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Introduction to Three Dimensional Geometry

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Introduction to Three Dimensional Geometry - Lesson Summary

In three-dimensional space, we identify a point with respect to the distances from the three reference planes.

Take two planes perpendicular to each other.

The intersection of these two perpendicular planes is a straight line.

Let's take another plane perpendicular to both the existing planes.

These lines are called axes, and are named as X, Y and Z.

The point of their concurrence is called the origin.

The origin is denoted by the letter O. By convention, we consider the X—Y plane as the horizontal plane. Distances are measured starting from the origin.


Distances measured in one direction are taken as positive, and in the opposite side as negative.

For example, the distance measured from the origin along the X-axis along the direction shown is taken as positive.

The distance measured from the origin in the opposite side is considered negative.

To indicate this, we assign the symbol X'.

A similar convention is followed for calculating the distances along the Y and Z axes.

The plane formed by the X and Y axes is called the XY plane.

Similarly, the plane formed by the Y and Z axes is called the YZ plane, and the plane formed by the Z and X-axes is called the ZX plane.

The XY plane, YZ plane and ZX plane divide space into eight octants.

XOYZ is an octant. This octant is enclosed by the XYZ axes.

Similarly, the other octants are named according to the axes that enclose them. Any point in space is represented with the help of the distances that it measures with respective to the planes. These distances are called the coordinates of the point.

Suppose we have a point (x, y, z) in space. The coordinates of this point are x, y, z.
Each coordinate individually indicates the shortest distance of the point from the corresponding plane.

The coordinate, x, determines the shortest distance of the point from the Y—Z plane.

Similarly, the y co-ordinate represents the distance of the point from the Z—X plane, and z represents the distance of the point from the X—Y plane.

The coordinates of the origin are (0, 0, 0).

Using the coordinate axes in locating a point in the coordinate space:

First method is to drop a perpendicular on the X—Y plane. Let this perpendicular meet the X—Y plane at point Q.

Then we drop a perpendicular from Q on the X-axis. This meets at a point, say, R.
Distance OR is the x coordinate, RQ is the y coordinate and PQ is the z coordinate.

A point can be traced if the coordinates of a point are given.

First, identify a point, say R, on the X-axis, which is at distance x from the origin.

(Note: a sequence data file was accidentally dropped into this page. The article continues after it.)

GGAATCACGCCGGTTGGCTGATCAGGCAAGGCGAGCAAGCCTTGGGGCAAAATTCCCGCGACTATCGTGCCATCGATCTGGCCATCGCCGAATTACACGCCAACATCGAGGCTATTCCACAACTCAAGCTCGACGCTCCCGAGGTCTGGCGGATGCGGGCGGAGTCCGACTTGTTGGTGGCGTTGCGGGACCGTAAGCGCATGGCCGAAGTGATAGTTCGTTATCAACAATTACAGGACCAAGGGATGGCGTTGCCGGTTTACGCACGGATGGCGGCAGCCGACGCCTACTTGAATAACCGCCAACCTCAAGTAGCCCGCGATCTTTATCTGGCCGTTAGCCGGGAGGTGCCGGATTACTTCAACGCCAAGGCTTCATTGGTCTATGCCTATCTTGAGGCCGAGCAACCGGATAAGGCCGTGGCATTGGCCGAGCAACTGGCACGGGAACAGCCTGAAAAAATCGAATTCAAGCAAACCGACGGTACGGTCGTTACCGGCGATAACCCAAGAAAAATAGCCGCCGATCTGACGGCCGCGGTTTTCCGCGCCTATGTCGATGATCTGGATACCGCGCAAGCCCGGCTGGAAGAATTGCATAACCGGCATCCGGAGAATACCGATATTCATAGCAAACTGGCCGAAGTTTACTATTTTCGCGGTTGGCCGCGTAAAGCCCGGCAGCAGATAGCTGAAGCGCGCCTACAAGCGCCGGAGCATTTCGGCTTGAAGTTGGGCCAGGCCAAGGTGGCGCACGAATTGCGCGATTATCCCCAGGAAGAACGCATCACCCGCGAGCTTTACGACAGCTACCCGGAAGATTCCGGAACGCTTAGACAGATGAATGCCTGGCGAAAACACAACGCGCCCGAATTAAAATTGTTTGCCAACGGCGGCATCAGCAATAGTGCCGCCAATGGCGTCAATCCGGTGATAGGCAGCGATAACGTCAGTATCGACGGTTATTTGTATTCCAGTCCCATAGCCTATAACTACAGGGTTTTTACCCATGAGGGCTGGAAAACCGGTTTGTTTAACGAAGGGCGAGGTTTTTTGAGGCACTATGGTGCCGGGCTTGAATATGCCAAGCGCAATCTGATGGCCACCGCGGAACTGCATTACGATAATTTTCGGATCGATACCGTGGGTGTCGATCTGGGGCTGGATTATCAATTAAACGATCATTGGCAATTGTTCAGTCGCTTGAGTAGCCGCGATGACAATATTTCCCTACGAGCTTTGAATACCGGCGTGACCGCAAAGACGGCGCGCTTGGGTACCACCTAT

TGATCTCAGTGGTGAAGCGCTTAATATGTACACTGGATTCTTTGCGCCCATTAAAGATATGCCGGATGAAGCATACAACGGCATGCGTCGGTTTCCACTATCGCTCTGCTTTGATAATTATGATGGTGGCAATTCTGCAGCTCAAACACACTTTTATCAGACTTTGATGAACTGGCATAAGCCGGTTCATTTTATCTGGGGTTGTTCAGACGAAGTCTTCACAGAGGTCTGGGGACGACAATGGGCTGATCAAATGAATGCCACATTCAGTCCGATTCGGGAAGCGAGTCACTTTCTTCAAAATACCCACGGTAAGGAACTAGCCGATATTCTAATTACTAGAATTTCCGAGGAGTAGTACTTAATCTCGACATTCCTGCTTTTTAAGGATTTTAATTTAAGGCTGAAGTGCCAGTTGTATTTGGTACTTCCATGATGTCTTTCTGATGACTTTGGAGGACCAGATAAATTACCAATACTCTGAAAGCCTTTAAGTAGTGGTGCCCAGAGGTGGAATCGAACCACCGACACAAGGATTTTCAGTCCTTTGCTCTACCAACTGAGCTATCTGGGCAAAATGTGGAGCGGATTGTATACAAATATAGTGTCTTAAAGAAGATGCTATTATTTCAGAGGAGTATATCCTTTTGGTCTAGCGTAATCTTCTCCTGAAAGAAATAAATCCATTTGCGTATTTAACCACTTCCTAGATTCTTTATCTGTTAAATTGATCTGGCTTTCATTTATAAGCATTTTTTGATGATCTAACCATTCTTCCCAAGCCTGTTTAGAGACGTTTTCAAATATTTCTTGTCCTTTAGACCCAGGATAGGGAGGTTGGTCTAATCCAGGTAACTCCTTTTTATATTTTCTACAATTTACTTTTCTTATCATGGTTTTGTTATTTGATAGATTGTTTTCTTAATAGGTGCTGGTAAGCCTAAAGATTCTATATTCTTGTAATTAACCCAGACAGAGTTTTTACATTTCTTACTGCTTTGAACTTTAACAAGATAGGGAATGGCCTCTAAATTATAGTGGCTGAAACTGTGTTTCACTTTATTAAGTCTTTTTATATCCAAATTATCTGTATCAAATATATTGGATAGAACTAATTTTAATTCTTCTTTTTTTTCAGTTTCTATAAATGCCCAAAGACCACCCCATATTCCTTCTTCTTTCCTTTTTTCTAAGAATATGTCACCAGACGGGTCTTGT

Next, we draw a perpendicular of length y from point R and parallel to the Y-axis on the X—Y plane to a point, say Q.

Lastly, we draw a perpendicular of length z from point R perpendicular to the X—Y plane.

Property among the coordinates of the points:

Any point that lies on the X-axis will have its coordinates in the form (x,0,0).
For example, a point at a distance of six units from the origin, on the x axis will have the coordinates (6,0,0)

Similarly, the points that lie on Y-axis will have coordinates of the form (0,y,0), and the points on the Z-axis will have coordinates of the form (0,0,z) Here, the letters, x, y and z belong to the set of real numbers.

Any point on the XY plane will be of the form, (x,y,0). The points (2, 2, 0), (6, -3, 0) lie on the XY plane.

Any point on the YZ plane will be of the form, (0,y,z) and a point on the ZX plane will be of the form (x,0,z). Here, the letters, x, y and z belong to the set of real numbers.

Locating a point using the intersection of planes:

First, take a plane at a distance x and parallel to the Y—Z plane.
Next, a plane parallel to the X—Z plane and at a distance of y is taken.

Finally, another plane parallel to the X—Y plane and at a distance of z is taken.

First, take two planes - one parallel to the Y—Z plane and the other parallel to the X—Z plane.

The intersection will be a line parallel the X-axis.

Likewise, the intersection of the other planes creates lines as shown.

The concurrence of these lines is point P.

The coordinate axes divide the coordinate space into eight parts, called octants. The sign of the coordinates determine the position of a point in a particular octant. For example, the point (2,-3, 3) lies in the fourth octant.

The x coordinate of the point is 2. So we measure 2 units along the X-axis and mark a point.

The y coordinate is -3. So, from this point, we measure (2, 3) on the X—Y plane in the direction of OY' parallel to the Y-axis. We mark a point there.

For the z coordinate, that is, 3, we measure 3 units from the point perpendicular to the X—Y plane.

We can notice that the point lies in the fourth octant.

The table shown gives the details of the octant according to the signs of the coordinates of a given point.

                \ Co-ordinates
Octants\        I        II      III      IV       V        VI      VII      VIII                 x    +     –     –    +    +     –     –    +                 y    +    +     –     -    +    +     –     –                 z    +    +    +    +     –     –     –     –

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